All that being said, I really do not listen to much digital so someone with way more knowledge will add way more than my $.00002 worth.
     
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  5. TPettenati

    TPettenati Active Member

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    There are few things you can do to try and get the best sound out of your laptop.

    1. Don't set the volume any higher than 75%, otherwise you will experience high levels of distortion.

    2. Disable any windows 'sound enhancements'. Easier said than done. But if you can navigate to your sound output device properties, you should be able to find a disable button.

    Speakers Properties.jpg
     
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  6. Mamrak1

    Mamrak1 AK Subscriber Subscriber

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    The bottom line is: a laptop is not an audiophile device.
     
  7. Alobar

    Alobar Pulling out of the Last Chance Texaco.. Subscriber

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    Get a good USB DAC(doesn't have to break the bank), and get good media player software that will bypass Windows sound "enhancements" and then you should be able to get sound from your laptop that will rival your cd player.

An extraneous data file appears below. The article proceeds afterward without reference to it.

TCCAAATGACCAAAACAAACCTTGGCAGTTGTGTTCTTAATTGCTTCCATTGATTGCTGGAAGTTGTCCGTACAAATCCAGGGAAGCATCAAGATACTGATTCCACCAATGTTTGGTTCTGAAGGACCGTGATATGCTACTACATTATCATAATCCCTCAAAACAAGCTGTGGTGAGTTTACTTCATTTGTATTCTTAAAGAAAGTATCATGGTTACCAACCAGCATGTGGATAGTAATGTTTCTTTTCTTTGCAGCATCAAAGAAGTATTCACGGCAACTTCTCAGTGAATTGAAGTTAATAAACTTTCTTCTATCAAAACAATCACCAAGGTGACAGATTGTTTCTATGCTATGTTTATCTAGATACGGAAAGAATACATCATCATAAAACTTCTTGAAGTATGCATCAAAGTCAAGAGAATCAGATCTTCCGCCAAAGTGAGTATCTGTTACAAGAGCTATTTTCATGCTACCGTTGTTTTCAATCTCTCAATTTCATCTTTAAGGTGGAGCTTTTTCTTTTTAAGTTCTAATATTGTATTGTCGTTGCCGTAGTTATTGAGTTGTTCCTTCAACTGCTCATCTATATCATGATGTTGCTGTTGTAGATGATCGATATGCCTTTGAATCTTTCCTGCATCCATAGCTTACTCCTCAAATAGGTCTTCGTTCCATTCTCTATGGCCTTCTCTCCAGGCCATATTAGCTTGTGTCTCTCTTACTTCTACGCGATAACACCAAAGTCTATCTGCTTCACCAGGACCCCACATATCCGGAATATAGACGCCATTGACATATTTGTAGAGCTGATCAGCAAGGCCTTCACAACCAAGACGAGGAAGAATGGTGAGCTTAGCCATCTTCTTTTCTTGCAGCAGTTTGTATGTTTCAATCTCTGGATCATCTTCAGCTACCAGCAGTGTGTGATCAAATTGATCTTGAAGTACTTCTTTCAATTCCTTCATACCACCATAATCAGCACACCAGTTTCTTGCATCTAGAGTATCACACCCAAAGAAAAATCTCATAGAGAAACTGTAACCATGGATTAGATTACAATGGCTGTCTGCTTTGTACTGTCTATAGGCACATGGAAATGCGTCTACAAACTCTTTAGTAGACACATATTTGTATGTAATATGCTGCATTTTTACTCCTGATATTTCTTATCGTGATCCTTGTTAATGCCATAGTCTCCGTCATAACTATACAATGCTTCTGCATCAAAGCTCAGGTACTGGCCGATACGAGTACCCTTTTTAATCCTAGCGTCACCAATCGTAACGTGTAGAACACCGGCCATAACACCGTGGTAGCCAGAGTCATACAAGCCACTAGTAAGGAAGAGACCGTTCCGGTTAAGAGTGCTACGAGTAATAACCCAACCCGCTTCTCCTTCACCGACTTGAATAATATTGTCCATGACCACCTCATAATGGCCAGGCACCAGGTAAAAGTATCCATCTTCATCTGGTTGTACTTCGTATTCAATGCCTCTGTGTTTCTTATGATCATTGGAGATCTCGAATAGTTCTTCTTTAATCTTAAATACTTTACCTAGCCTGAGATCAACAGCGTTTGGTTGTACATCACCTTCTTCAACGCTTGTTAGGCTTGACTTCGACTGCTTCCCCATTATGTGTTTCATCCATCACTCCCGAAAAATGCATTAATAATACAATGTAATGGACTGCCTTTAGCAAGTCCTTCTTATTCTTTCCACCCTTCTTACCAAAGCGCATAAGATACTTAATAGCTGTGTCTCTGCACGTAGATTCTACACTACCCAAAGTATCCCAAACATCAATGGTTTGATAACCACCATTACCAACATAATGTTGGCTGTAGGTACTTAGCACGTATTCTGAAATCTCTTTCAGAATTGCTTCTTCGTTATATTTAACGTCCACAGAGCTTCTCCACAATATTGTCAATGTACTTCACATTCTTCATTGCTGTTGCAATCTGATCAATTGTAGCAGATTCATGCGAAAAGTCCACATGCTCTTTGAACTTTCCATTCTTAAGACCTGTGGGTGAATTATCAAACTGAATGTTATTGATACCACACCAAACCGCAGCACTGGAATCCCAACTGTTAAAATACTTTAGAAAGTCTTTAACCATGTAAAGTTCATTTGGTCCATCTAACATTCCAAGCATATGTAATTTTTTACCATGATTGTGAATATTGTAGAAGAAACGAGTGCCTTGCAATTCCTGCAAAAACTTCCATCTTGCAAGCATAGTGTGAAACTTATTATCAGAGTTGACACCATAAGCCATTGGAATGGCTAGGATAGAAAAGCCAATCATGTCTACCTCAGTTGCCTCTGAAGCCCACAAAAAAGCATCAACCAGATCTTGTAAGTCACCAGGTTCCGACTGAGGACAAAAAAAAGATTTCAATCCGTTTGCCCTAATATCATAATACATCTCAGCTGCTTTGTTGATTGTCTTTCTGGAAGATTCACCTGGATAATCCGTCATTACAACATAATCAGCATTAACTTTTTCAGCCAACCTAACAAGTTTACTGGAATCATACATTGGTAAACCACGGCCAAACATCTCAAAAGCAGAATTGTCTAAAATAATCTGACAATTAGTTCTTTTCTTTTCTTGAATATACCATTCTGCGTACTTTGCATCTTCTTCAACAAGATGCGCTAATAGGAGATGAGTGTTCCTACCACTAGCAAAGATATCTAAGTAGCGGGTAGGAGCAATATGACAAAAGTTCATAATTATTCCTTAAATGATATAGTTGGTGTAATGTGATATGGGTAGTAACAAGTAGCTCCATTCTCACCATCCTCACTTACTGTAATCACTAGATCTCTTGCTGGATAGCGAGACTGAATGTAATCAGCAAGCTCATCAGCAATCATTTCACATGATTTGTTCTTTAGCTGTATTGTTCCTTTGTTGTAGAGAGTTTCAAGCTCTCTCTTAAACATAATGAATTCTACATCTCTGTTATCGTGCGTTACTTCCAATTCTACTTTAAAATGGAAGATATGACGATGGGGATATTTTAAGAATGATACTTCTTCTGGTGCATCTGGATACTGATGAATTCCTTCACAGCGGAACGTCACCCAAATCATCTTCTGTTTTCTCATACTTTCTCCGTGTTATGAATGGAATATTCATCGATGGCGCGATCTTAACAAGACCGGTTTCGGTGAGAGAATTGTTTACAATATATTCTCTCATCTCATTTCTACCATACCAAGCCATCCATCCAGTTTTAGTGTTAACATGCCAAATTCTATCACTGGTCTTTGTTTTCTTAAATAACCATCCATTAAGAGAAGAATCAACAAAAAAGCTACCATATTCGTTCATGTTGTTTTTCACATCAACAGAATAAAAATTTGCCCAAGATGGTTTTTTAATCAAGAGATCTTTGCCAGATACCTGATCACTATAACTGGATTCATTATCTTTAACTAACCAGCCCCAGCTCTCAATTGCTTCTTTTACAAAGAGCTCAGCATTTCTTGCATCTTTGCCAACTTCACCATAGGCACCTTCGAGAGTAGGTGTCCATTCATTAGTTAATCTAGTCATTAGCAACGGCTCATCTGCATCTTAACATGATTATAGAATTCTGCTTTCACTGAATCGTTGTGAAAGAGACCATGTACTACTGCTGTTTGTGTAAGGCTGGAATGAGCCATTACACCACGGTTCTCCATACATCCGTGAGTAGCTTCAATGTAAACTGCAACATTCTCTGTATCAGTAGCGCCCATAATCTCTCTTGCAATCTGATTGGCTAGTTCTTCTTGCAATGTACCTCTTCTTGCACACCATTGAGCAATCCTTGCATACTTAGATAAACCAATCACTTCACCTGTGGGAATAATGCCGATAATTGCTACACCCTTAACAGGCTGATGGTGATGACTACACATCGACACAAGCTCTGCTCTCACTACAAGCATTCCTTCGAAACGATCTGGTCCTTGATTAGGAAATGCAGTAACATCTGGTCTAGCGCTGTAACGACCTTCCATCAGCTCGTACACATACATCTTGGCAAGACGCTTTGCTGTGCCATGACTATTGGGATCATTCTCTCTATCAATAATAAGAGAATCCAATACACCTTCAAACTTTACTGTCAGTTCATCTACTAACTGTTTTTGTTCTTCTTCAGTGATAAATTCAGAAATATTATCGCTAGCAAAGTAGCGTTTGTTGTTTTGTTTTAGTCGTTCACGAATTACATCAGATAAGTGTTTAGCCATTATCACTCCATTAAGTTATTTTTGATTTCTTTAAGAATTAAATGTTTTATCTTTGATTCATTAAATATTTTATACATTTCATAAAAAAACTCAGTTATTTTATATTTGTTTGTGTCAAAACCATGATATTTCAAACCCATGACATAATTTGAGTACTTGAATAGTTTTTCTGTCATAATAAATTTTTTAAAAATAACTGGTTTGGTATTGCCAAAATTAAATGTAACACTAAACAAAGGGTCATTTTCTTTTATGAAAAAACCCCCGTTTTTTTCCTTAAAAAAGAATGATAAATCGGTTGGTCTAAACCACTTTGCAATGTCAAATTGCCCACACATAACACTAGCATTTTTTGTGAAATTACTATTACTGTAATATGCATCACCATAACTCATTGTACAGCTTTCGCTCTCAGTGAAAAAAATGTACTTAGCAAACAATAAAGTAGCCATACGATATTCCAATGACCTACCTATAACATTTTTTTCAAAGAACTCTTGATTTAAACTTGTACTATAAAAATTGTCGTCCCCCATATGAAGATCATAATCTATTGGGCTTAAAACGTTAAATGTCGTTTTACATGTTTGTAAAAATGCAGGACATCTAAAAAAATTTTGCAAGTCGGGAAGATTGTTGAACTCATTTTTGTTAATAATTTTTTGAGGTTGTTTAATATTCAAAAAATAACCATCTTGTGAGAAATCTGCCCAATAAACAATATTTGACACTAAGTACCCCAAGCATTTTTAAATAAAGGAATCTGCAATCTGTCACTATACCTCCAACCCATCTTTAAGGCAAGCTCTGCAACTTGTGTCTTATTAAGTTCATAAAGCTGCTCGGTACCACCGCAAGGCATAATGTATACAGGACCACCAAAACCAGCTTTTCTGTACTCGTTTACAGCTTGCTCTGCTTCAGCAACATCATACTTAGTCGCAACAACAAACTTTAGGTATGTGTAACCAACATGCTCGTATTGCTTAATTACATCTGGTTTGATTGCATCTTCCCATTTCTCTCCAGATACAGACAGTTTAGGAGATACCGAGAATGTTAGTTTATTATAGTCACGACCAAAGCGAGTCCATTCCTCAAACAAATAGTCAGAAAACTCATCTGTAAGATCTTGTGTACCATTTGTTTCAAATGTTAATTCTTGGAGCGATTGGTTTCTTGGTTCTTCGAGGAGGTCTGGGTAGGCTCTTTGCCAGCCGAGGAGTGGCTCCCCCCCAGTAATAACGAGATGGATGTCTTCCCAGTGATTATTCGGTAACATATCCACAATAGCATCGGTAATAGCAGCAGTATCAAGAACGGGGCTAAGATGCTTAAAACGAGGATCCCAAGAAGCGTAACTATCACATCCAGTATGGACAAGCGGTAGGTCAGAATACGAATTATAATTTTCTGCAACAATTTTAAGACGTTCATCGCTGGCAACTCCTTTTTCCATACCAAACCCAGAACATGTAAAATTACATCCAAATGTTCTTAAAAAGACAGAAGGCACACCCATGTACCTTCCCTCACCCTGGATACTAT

I don't know where the exact issue you are experiencing is coming from but whatever it is, a bad internal DAC, or Windows software settings , it will improve greatly once all that junk is bypassed.
     
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  8. gadget73

    gadget73 junk junkie Subscriber

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    +1 on the external sound card. The internals seem to be mediocre at best. Perfectly fine to listening to knucklheads on youtube, not so much for a euphoric high fidelity listening experience.
     
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  9. bshorey

    bshorey AK Subscriber Subscriber

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    What he said. I've found that setting the output volume on any headphone related device (laptop, iPhone, etc) greater than 75% or so results in clipped and distorted output.

    Generally speaking, laptops make for terrible audio devices. I think the disk I/o is way too slow, and some times you'll notice that during a disk read or write you can see the rest of the system hanging until the disk operation finishes. A desktop with a fast disk, better I/o bus, and a real audio card makes for a much better audio system.

    My .02,

    bs
     
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  10. drew_t

    drew_t Well-Known Member

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    If CDs are your source of choice, and you have a CD player, why are you even trying to involve the laptop?
     
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  11. sKiZo

    sKiZo Hates received: 8641 Subscriber

    All of the above, +1 or so. Even if the onboard sound doesn't suffer total suckage, there's just way too much interference and crosstalk inside a typical laptop to handle audio elegantly. The newer ones ain't as bad.